Authors: Andrea Klein, MD; Heinz Jungbluth, PhD; Emma Clement, MD, ChB; Suzanne Lillis, MSc, BSc; Stephen Abbs, PhD; Pinki Munot, MD; Marika Pane, MD, PhD; Elizabeth Wraige, MD; Ulrike Schara, MD; Volker Straub, MD, PhD; Eugenio Mercuri, PhD; Francesco Muntoni, MD
Objectives: To establish the consistency of the previously reported pattern of muscle involvement in a large cohort of patients with molecularly defined ryanodine receptor type 1 (RYR1)–related myopathies, to identify possible additional patterns, and to compare magnetic resonance imaging (MRI) findings with clinical and genetic findings.
Design: Blinded analysis of muscle MRI patterns of patients with congenital myopathies with dominant or recessive RYR1 mutations and control patients without RYR1 mutations. We compared MRI findings with the previously reported pattern of muscle involvement.
Setting: Data from 3 tertiary referral centers.
Patients: Thirty-seven patients with dominant or recessive RYR1 mutations and 23 controls with other myopathies.
Main Outcome Measures: Each MRI was classified as typical if it was identical to the reported pattern, consistent if it was similar to the reported one but with some additional features, or different. Images with no or few changes were classified as uninformative.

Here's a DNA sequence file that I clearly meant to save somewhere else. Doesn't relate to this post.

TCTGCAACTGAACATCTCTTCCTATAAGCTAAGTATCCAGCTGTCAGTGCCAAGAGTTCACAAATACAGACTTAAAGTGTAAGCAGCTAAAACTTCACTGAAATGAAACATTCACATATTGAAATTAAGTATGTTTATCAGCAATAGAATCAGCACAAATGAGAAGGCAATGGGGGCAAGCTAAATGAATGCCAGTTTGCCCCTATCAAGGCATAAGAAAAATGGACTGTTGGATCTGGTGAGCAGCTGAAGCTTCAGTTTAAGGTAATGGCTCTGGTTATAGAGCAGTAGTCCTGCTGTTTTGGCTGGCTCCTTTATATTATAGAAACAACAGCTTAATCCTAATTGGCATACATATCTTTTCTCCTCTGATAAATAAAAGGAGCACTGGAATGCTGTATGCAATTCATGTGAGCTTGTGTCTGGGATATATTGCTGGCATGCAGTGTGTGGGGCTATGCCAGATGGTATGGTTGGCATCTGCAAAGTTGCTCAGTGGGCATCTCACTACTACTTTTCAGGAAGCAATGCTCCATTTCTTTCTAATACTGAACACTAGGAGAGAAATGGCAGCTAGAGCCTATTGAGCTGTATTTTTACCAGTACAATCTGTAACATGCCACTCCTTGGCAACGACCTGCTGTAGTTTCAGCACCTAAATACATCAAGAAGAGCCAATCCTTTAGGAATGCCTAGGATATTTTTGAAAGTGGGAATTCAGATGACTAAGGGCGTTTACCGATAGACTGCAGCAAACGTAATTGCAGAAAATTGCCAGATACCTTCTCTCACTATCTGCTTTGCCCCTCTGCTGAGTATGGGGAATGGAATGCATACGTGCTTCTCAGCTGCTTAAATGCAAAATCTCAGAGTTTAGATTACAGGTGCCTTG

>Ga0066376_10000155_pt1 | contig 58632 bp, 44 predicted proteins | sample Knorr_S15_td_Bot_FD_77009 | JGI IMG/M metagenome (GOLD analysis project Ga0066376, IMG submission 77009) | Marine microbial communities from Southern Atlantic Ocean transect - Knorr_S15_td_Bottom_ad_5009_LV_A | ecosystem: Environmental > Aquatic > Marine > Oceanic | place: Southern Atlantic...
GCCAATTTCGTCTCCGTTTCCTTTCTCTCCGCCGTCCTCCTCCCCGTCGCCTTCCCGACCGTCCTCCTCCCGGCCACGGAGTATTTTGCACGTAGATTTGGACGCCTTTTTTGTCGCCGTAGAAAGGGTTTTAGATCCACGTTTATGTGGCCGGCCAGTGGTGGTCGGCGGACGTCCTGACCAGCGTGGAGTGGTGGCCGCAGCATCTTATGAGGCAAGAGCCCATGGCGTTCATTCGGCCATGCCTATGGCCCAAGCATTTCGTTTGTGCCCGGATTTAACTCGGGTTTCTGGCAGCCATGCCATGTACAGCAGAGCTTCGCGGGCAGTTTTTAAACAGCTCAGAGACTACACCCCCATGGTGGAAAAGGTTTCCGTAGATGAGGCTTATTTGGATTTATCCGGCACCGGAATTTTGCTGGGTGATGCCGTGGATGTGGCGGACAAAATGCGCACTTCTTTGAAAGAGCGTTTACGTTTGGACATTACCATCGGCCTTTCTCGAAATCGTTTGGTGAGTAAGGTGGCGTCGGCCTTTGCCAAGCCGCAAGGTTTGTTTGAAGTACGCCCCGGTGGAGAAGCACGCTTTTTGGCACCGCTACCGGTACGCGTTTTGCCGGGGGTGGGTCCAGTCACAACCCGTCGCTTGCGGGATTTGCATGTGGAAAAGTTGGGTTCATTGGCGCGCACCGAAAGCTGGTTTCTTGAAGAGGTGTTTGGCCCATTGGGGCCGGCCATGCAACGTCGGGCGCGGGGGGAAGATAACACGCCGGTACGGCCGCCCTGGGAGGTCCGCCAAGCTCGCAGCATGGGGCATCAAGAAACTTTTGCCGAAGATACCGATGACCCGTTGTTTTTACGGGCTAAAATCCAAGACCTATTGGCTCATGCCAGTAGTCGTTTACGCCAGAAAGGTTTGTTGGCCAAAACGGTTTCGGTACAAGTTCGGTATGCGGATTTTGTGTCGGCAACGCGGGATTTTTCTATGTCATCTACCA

Results: Twenty-one of 37 patients with RYR1 mutations had a typical pattern; 13 had a consistent pattern. Two patients had uninformative MRIs and only 1 had a different pattern. Compared with patients with dominant mutations, patients with recessive mutations and ophthalmoparesis had a more diffuse pattern, classified as consistent in 6 of 8. In contrast, 10 of 11 with recessive mutations but without ophthalmoparesis had a typical pattern. All MRIs of 23 control patients were classified as different.
Conclusions: Our results suggest that muscle MRI is a powerful predictor of RYR1 involvement in patients with congenital myopathy, especially if they carry a domi- nant mutation or recessive mutations without ophthalmoparesis.